Dr. Bert W.M. Twaalfhoven has business investments, companies, and an entrepreneurial organisation that spans the globe. He is perhaps the archetypal Business Angel and Venture Capitalist. This issue, Dr. Twaalfhoven shares his special insights and experience with Anthony Rommens.
What do you prefer to see in an Entrepreneur, Business Plan or Executive Summary for a company that you are evaluating?
The entrepreneur, his networks (i.e. advisors, partners,) and of course his C.V.. Business Plans should be specific; the first year projections by the month; second and third year projections by quarter, and annually in the 4th and 5th years. I also want a negative business plan as most first plans (including my own 54 start-ups) never made it.
In reviewing a prospective business investment’s market size and competitive landscape, do you have any general guidelines?
Thorough understanding of an industry and detailed competitor analysis is key. I have hired 650 students from 25 Universities- 10 countries (over forty years) to do this type of analysis. Assessment is performed each year on every investment. In addition, I like to review the background of the team and also that of their Board of Directors or Advisors, who help the new enterprise.
Regarding Due Diligence on Entrepreneurs, do you have a method? How long does it normally take?
Of course, I have to meet them in person and check all of their references. ‘Face to Face’ is most important. Do not forget that most propositions are not worthwhile; we must have looked at 2,000 prospects and reject 90%. The other 200 have taken anywhere from 4 weeks to half a year of continued due diligence. As a Venture Capitalist, which is my other experience, we rather perform due diligence with other VC’s particularly if they are geographically better positioned or have strong local industry knowledge. For example; Life Science investments in Cambridge (UK) and Boston (USA).
What do you most prefer to see in place with businesses involving Intellectual Property?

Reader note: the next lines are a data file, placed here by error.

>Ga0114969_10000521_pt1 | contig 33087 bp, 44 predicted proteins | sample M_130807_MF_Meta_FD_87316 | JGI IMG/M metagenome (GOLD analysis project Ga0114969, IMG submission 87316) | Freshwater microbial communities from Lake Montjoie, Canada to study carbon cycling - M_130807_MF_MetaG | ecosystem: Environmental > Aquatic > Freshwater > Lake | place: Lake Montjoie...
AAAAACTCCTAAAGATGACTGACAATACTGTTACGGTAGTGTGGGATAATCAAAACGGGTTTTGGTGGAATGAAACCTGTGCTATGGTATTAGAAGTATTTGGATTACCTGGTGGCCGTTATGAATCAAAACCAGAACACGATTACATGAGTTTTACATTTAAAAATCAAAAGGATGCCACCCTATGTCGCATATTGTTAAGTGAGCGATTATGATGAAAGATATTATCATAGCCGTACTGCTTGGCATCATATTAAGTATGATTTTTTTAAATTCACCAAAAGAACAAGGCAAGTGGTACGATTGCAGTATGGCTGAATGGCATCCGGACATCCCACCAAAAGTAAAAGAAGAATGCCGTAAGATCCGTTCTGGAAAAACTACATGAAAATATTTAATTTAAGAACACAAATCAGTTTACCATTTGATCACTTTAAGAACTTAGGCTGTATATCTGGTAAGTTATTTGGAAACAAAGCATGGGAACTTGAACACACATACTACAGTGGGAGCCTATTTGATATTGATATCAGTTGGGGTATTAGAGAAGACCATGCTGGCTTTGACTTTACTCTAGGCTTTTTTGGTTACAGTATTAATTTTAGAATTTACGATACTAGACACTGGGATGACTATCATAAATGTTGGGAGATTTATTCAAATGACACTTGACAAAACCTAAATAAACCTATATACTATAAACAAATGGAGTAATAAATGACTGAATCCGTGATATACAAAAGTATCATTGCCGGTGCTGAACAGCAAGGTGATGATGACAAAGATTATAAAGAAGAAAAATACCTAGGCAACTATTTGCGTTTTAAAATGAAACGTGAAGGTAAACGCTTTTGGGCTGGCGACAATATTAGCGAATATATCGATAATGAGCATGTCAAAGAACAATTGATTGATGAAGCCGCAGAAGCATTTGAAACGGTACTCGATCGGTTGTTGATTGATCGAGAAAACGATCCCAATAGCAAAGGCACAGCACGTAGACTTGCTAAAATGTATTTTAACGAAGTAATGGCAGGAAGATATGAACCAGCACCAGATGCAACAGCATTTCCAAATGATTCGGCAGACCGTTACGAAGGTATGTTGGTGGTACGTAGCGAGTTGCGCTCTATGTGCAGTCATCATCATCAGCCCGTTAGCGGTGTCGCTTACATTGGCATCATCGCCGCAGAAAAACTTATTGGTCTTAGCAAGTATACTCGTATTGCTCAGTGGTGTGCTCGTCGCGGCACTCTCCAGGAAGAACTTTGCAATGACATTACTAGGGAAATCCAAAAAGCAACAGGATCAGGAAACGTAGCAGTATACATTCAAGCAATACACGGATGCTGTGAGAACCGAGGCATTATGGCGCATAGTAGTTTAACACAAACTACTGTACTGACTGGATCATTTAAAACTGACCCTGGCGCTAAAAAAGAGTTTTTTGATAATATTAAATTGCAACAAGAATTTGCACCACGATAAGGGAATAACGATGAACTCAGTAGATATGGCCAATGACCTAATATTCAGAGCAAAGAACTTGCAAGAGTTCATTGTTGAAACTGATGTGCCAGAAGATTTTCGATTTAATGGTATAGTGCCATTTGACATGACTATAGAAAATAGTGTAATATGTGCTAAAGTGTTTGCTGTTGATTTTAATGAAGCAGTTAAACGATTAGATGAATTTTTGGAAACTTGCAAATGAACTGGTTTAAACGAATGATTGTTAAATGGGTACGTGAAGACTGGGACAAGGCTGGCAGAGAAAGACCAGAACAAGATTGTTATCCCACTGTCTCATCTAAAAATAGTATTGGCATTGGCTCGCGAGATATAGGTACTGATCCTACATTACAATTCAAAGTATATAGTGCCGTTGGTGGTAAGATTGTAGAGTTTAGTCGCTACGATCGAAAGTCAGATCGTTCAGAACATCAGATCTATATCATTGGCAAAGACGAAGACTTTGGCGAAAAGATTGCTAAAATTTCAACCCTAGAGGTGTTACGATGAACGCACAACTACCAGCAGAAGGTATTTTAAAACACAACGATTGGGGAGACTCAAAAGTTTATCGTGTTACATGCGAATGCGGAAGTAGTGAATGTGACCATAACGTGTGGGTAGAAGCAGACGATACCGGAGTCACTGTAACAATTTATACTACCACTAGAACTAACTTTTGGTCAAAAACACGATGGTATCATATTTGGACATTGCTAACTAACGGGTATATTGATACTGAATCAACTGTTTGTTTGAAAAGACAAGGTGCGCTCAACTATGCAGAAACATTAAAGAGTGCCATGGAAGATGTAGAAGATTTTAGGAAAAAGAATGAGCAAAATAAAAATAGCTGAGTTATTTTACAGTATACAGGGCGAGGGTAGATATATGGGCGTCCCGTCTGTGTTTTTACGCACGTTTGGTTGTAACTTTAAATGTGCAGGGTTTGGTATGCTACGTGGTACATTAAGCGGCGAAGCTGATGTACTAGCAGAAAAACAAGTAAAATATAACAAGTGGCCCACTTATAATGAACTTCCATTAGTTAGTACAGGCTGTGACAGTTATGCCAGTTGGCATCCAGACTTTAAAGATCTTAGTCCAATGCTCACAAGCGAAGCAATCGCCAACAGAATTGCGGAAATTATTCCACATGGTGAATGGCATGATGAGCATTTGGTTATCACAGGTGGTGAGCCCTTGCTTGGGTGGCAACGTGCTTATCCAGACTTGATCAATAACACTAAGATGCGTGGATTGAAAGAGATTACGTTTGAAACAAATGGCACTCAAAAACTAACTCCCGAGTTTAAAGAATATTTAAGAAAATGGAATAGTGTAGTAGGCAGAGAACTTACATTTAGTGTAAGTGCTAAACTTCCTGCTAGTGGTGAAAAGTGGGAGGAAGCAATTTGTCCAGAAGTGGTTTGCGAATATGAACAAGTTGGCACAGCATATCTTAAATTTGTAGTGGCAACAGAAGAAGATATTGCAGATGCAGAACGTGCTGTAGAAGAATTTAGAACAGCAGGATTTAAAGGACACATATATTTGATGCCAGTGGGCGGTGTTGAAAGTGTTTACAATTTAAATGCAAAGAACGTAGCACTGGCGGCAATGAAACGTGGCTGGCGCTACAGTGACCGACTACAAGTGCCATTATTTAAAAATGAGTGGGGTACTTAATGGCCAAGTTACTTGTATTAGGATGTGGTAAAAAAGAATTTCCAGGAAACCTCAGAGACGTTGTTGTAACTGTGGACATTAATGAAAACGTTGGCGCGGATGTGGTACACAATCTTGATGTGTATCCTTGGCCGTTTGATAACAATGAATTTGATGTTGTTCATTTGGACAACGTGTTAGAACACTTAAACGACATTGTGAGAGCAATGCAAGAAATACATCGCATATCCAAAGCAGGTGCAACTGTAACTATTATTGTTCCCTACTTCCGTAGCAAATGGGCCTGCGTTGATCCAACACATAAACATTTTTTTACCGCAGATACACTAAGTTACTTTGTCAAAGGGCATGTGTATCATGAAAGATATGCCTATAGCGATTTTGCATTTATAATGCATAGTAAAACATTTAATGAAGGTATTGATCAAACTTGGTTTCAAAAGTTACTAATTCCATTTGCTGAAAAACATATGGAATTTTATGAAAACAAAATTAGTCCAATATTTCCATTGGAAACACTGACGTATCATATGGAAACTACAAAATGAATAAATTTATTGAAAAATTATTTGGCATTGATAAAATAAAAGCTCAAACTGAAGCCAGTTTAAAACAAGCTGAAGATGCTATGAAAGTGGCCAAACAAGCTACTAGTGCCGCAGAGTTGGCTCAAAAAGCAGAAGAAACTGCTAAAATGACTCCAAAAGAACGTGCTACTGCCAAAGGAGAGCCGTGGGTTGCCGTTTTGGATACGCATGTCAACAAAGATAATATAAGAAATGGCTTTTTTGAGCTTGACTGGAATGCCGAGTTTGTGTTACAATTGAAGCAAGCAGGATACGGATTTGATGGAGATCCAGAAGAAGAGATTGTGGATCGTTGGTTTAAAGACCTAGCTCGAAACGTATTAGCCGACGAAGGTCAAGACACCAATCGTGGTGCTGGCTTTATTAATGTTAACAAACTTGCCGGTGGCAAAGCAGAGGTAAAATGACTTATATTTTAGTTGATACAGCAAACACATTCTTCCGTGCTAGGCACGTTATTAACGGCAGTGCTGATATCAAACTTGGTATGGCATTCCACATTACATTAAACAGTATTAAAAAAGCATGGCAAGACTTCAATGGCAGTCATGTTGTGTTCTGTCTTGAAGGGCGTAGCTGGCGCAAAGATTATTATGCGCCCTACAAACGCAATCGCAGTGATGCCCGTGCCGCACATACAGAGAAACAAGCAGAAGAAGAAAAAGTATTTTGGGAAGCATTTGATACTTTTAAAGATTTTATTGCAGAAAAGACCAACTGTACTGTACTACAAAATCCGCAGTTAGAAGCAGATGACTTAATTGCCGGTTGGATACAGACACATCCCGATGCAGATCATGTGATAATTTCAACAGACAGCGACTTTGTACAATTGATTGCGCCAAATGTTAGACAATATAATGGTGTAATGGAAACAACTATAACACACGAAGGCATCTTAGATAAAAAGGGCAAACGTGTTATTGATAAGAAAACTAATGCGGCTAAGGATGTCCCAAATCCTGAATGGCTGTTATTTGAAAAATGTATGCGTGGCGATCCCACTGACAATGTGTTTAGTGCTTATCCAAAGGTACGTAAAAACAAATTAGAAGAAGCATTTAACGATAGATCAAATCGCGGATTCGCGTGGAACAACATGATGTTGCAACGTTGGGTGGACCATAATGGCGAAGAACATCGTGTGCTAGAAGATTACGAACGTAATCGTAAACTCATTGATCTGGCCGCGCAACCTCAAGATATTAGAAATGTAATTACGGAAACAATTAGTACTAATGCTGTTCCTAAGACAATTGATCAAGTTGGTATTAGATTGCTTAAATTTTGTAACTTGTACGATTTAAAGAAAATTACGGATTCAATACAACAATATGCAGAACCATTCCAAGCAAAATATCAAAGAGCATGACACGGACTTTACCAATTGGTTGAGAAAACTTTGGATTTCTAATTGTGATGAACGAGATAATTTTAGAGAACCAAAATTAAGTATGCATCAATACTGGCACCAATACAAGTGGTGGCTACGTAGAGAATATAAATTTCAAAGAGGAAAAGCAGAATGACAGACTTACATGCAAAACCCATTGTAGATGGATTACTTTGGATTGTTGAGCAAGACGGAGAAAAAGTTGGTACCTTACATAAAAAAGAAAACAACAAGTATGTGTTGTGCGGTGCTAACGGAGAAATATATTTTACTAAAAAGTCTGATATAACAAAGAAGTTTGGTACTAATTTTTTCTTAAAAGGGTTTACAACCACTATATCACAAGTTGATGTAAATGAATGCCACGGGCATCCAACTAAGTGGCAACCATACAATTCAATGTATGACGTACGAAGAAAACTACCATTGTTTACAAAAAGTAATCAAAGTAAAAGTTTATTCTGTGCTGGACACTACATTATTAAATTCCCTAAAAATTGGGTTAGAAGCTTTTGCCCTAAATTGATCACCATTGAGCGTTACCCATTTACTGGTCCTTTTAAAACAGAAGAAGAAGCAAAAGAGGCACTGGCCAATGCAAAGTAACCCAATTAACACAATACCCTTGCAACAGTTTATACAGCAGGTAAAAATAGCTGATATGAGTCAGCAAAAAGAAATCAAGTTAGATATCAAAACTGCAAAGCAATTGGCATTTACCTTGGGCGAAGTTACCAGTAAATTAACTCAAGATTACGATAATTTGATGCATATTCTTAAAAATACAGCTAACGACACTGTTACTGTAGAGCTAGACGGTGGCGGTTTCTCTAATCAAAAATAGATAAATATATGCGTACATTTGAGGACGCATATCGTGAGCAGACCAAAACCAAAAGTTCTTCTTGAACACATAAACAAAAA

Thorough global patent search and protection.
What key management factors do you like best? Technical, financial, and of course understanding markets, and marketing experience. In the case of investing in Europe; a multinational team - so I can grow my companies across borders. We had 6 nationalities on the Board with 12 in Management.
You initially started being more hands-on with investments. Of course, as your holding company grew larger, you also used formal management to look after your entrepreneurs. Do you have any management suggestions regarding looking after investments?
Personal contact and visit, even today at my age of 77, I must travel to Kuala Lumpur, Tsingtao China, Moscow, Strasbourg, Boston and San Jose to see where I have put my money. I still cannot afford surprises!
What do you think about investing in an area outside of an Angel’s specific expertise?
Not recommended, unless the other Angels know the industry and are as committed as I am.
You are a balanced individual who also has an educated and successful family. Could you let us know what has been your secret to both business and family life?
Early out of the house with all the risks involved. Our eight children studied at 12 Universities in 7 countries; they all have had part time jobs starting at 15 years of age. We now have with the inlaws 8 nationalities: “The World is Our Oyster”. Also, with our kids and now 21 grandchildren have all learned from their failures as the Chinese proverb goes: “Failure is the Mother of Success”.